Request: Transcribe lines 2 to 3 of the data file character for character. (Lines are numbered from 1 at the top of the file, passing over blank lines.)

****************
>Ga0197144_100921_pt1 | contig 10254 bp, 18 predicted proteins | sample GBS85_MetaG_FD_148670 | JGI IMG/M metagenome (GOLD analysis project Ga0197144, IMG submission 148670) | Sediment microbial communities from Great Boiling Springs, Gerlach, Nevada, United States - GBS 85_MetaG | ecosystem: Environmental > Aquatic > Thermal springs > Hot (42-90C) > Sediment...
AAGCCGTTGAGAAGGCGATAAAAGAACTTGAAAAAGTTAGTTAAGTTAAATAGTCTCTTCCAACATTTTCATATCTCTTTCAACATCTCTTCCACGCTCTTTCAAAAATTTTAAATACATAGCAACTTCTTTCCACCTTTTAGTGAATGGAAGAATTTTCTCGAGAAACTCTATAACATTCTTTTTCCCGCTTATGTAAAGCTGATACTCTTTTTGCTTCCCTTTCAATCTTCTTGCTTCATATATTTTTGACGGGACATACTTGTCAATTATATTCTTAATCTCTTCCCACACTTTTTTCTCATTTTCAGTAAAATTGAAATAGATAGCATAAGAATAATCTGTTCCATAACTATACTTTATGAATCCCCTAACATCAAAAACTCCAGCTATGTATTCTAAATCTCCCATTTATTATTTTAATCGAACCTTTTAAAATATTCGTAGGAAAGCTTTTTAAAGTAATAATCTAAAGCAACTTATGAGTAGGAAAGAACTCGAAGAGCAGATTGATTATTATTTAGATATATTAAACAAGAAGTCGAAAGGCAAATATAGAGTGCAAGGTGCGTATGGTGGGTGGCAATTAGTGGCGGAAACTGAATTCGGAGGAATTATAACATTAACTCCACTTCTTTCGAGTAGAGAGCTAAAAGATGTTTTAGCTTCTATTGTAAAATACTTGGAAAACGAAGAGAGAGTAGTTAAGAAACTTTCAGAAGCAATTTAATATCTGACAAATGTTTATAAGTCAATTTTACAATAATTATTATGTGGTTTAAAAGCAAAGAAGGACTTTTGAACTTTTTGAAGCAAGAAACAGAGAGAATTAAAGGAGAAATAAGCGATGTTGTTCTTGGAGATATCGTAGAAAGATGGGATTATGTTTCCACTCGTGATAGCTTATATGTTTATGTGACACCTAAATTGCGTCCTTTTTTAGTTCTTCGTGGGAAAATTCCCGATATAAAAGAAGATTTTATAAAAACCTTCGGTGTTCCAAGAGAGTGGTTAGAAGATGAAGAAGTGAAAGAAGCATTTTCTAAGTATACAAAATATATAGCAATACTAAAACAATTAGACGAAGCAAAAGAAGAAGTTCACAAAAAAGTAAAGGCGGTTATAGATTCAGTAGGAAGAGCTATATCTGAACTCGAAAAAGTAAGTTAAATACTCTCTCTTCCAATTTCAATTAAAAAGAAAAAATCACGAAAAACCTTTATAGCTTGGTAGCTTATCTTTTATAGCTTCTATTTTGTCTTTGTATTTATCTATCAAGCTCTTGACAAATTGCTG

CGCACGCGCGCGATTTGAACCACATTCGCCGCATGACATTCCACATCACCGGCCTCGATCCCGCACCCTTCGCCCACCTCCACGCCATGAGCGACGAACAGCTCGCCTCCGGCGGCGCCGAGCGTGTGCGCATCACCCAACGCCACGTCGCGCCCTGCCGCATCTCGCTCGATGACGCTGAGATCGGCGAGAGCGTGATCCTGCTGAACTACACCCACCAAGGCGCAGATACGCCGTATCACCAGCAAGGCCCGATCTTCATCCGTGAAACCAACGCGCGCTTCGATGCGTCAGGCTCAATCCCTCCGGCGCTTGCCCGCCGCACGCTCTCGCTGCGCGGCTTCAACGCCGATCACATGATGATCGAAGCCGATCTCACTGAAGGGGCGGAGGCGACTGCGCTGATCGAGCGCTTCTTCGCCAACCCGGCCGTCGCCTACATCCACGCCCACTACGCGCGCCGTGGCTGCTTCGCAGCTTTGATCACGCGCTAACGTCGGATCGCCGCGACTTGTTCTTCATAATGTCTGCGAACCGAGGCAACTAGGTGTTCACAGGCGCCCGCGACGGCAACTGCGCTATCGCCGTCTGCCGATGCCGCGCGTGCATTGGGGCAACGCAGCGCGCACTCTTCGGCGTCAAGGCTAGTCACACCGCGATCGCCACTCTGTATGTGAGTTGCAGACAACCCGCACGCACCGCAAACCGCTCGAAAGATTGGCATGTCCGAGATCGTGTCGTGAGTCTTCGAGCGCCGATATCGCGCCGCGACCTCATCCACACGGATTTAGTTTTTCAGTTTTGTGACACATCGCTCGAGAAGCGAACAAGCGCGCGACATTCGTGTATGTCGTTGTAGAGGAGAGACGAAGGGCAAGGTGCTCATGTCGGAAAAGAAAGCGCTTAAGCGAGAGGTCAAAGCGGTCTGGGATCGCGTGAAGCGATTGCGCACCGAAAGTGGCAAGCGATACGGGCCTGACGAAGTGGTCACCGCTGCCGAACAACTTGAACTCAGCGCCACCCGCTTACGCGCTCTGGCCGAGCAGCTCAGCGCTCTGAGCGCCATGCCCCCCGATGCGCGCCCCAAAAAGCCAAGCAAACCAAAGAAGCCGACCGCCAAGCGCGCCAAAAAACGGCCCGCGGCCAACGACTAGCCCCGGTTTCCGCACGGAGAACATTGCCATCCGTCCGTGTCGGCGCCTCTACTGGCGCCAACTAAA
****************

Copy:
AAGCCGTTGAGAAGGCGATAAAAGAACTTGAAAAAGTTAGTTAAGTTAAATAGTCTCTTCCAACATTTTCATATCTCTTTCAACATCTCTTCCACGCTCTTTCAAAAATTTTAAATACATAGCAACTTCTTTCCACCTTTTAGTGAATGGAAGAATTTTCTCGAGAAACTCTATAACATTCTTTTTCCCGCTTATGTAAAGCTGATACTCTTTTTGCTTCCCTTTCAATCTTCTTGCTTCATATATTTTTGACGGGACATACTTGTCAATTATATTCTTAATCTCTTCCCACACTTTTTTCTCATTTTCAGTAAAATTGAAATAGATAGCATAAGAATAATCTGTTCCATAACTATACTTTATGAATCCCCTAACATCAAAAACTCCAGCTATGTATTCTAAATCTCCCATTTATTATTTTAATCGAACCTTTTAAAATATTCGTAGGAAAGCTTTTTAAAGTAATAATCTAAAGCAACTTATGAGTAGGAAAGAACTCGAAGAGCAGATTGATTATTATTTAGATATATTAAACAAGAAGTCGAAAGGCAAATATAGAGTGCAAGGTGCGTATGGTGGGTGGCAATTAGTGGCGGAAACTGAATTCGGAGGAATTATAACATTAACTCCACTTCTTTCGAGTAGAGAGCTAAAAGATGTTTTAGCTTCTATTGTAAAATACTTGGAAAACGAAGAGAGAGTAGTTAAGAAACTTTCAGAAGCAATTTAATATCTGACAAATGTTTATAAGTCAATTTTACAATAATTATTATGTGGTTTAAAAGCAAAGAAGGACTTTTGAACTTTTTGAAGCAAGAAACAGAGAGAATTAAAGGAGAAATAAGCGATGTTGTTCTTGGAGATATCGTAGAAAGATGGGATTATGTTTCCACTCGTGATAGCTTATATGTTTATGTGACACCTAAATTGCGTCCTTTTTTAGTTCTTCGTGGGAAAATTCCCGATATAAAAGAAGATTTTATAAAAACCTTCGGTGTTCCAAGAGAGTGGTTAGAAGATGAAGAAGTGAAAGAAGCATTTTCTAAGTATACAAAATATATAGCAATACTAAAACAATTAGACGAAGCAAAAGAAGAAGTTCACAAAAAAGTAAAGGCGGTTATAGATTCAGTAGGAAGAGCTATATCTGAACTCGAAAAAGTAAGTTAAATACTCTCTCTTCCAATTTCAATTAAAAAGAAAAAATCACGAAAAACCTTTATAGCTTGGTAGCTTATCTTTTATAGCTTCTATTTTGTCTTTGTATTTATCTATCAAGCTCTTGACAAATTGCTG

CGCACGCGCGCGATTTGAACCACATTCGCCGCATGACATTCCACATCACCGGCCTCGATCCCGCACCCTTCGCCCACCTCCACGCCATGAGCGACGAACAGCTCGCCTCCGGCGGCGCCGAGCGTGTGCGCATCACCCAACGCCACGTCGCGCCCTGCCGCATCTCGCTCGATGACGCTGAGATCGGCGAGAGCGTGATCCTGCTGAACTACACCCACCAAGGCGCAGATACGCCGTATCACCAGCAAGGCCCGATCTTCATCCGTGAAACCAACGCGCGCTTCGATGCGTCAGGCTCAATCCCTCCGGCGCTTGCCCGCCGCACGCTCTCGCTGCGCGGCTTCAACGCCGATCACATGATGATCGAAGCCGATCTCACTGAAGGGGCGGAGGCGACTGCGCTGATCGAGCGCTTCTTCGCCAACCCGGCCGTCGCCTACATCCACGCCCACTACGCGCGCCGTGGCTGCTTCGCAGCTTTGATCACGCGCTAACGTCGGATCGCCGCGACTTGTTCTTCATAATGTCTGCGAACCGAGGCAACTAGGTGTTCACAGGCGCCCGCGACGGCAACTGCGCTATCGCCGTCTGCCGATGCCGCGCGTGCATTGGGGCAACGCAGCGCGCACTCTTCGGCGTCAAGGCTAGTCACACCGCGATCGCCACTCTGTATGTGAGTTGCAGACAACCCGCACGCACCGCAAACCGCTCGAAAGATTGGCATGTCCGAGATCGTGTCGTGAGTCTTCGAGCGCCGATATCGCGCCGCGACCTCATCCACACGGATTTAGTTTTTCAGTTTTGTGACACATCGCTCGAGAAGCGAACAAGCGCGCGACATTCGTGTATGTCGTTGTAGAGGAGAGACGAAGGGCAAGGTGCTCATGTCGGAAAAGAAAGCGCTTAAGCGAGAGGTCAAAGCGGTCTGGGATCGCGTGAAGCGATTGCGCACCGAAAGTGGCAAGCGATACGGGCCTGACGAAGTGGTCACCGCTGCCGAACAACTTGAACTCAGCGCCACCCGCTTACGCGCTCTGGCCGAGCAGCTCAGCGCTCTGAGCGCCATGCCCCCCGATGCGCGCCCCAAAAAGCCAAGCAAACCAAAGAAGCCGACCGCCAAGCGCGCCAAAAAACGGCCCGCGGCCAACGACTAGCCCCGGTTTCCGCACGGAGAACATTGCCATCCGTCCGTGTCGGCGCCTCTACTGGCGCCAACTAAA